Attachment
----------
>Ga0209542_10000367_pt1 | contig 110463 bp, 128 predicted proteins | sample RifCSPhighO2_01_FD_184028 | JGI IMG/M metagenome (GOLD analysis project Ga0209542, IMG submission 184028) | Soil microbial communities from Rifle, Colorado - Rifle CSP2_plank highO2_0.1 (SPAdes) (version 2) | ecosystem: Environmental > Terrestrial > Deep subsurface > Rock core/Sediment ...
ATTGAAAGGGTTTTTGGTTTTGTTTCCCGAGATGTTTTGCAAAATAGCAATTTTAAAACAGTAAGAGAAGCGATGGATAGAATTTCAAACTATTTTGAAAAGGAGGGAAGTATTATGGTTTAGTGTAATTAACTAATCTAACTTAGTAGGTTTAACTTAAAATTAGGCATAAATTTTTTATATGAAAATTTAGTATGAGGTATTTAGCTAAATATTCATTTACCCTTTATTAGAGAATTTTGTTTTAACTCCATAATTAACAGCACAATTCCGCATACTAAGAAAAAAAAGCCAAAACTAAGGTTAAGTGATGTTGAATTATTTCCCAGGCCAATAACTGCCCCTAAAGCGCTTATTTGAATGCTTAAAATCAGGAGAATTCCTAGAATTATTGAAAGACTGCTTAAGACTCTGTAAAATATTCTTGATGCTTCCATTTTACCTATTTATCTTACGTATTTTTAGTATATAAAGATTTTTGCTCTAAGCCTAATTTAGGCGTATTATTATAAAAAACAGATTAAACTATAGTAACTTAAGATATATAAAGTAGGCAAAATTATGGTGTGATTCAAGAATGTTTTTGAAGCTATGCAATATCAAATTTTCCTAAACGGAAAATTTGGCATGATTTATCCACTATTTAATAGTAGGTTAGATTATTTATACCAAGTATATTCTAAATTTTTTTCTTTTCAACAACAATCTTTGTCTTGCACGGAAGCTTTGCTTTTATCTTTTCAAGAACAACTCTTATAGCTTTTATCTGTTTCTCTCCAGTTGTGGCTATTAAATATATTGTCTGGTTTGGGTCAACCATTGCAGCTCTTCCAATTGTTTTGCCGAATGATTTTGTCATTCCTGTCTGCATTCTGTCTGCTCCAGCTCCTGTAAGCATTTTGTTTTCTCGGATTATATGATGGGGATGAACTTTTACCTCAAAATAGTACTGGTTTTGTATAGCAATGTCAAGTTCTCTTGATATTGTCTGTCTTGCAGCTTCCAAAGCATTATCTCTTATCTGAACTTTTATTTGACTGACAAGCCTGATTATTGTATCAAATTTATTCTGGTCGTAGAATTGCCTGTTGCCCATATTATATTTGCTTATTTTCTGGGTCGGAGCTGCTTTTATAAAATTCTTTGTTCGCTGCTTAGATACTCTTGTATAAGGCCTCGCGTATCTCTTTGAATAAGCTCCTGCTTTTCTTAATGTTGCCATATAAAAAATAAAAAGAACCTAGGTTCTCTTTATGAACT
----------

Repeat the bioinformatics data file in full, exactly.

>Ga0209542_10000367_pt1 | contig 110463 bp, 128 predicted proteins | sample RifCSPhighO2_01_FD_184028 | JGI IMG/M metagenome (GOLD analysis project Ga0209542, IMG submission 184028) | Soil microbial communities from Rifle, Colorado - Rifle CSP2_plank highO2_0.1 (SPAdes) (version 2) | ecosystem: Environmental > Terrestrial > Deep subsurface > Rock core/Sediment ...
ATTGAAAGGGTTTTTGGTTTTGTTTCCCGAGATGTTTTGCAAAATAGCAATTTTAAAACAGTAAGAGAAGCGATGGATAGAATTTCAAACTATTTTGAAAAGGAGGGAAGTATTATGGTTTAGTGTAATTAACTAATCTAACTTAGTAGGTTTAACTTAAAATTAGGCATAAATTTTTTATATGAAAATTTAGTATGAGGTATTTAGCTAAATATTCATTTACCCTTTATTAGAGAATTTTGTTTTAACTCCATAATTAACAGCACAATTCCGCATACTAAGAAAAAAAAGCCAAAACTAAGGTTAAGTGATGTTGAATTATTTCCCAGGCCAATAACTGCCCCTAAAGCGCTTATTTGAATGCTTAAAATCAGGAGAATTCCTAGAATTATTGAAAGACTGCTTAAGACTCTGTAAAATATTCTTGATGCTTCCATTTTACCTATTTATCTTACGTATTTTTAGTATATAAAGATTTTTGCTCTAAGCCTAATTTAGGCGTATTATTATAAAAAACAGATTAAACTATAGTAACTTAAGATATATAAAGTAGGCAAAATTATGGTGTGATTCAAGAATGTTTTTGAAGCTATGCAATATCAAATTTTCCTAAACGGAAAATTTGGCATGATTTATCCACTATTTAATAGTAGGTTAGATTATTTATACCAAGTATATTCTAAATTTTTTTCTTTTCAACAACAATCTTTGTCTTGCACGGAAGCTTTGCTTTTATCTTTTCAAGAACAACTCTTATAGCTTTTATCTGTTTCTCTCCAGTTGTGGCTATTAAATATATTGTCTGGTTTGGGTCAACCATTGCAGCTCTTCCAATTGTTTTGCCGAATGATTTTGTCATTCCTGTCTGCATTCTGTCTGCTCCAGCTCCTGTAAGCATTTTGTTTTCTCGGATTATATGATGGGGATGAACTTTTACCTCAAAATAGTACTGGTTTTGTATAGCAATGTCAAGTTCTCTTGATATTGTCTGTCTTGCAGCTTCCAAAGCATTATCTCTTATCTGAACTTTTATTTGACTGACAAGCCTGATTATTGTATCAAATTTATTCTGGTCGTAGAATTGCCTGTTGCCCATATTATATTTGCTTATTTTCTGGGTCGGAGCTGCTTTTATAAAATTCTTTGTTCGCTGCTTAGATACTCTTGTATAAGGCCTCGCGTATCTCTTTGAATAAGCTCCTGCTTTTCTTAATGTTGCCATATAAAAAATAAAAAGAACCTAGGTTCTCTTTATGAACT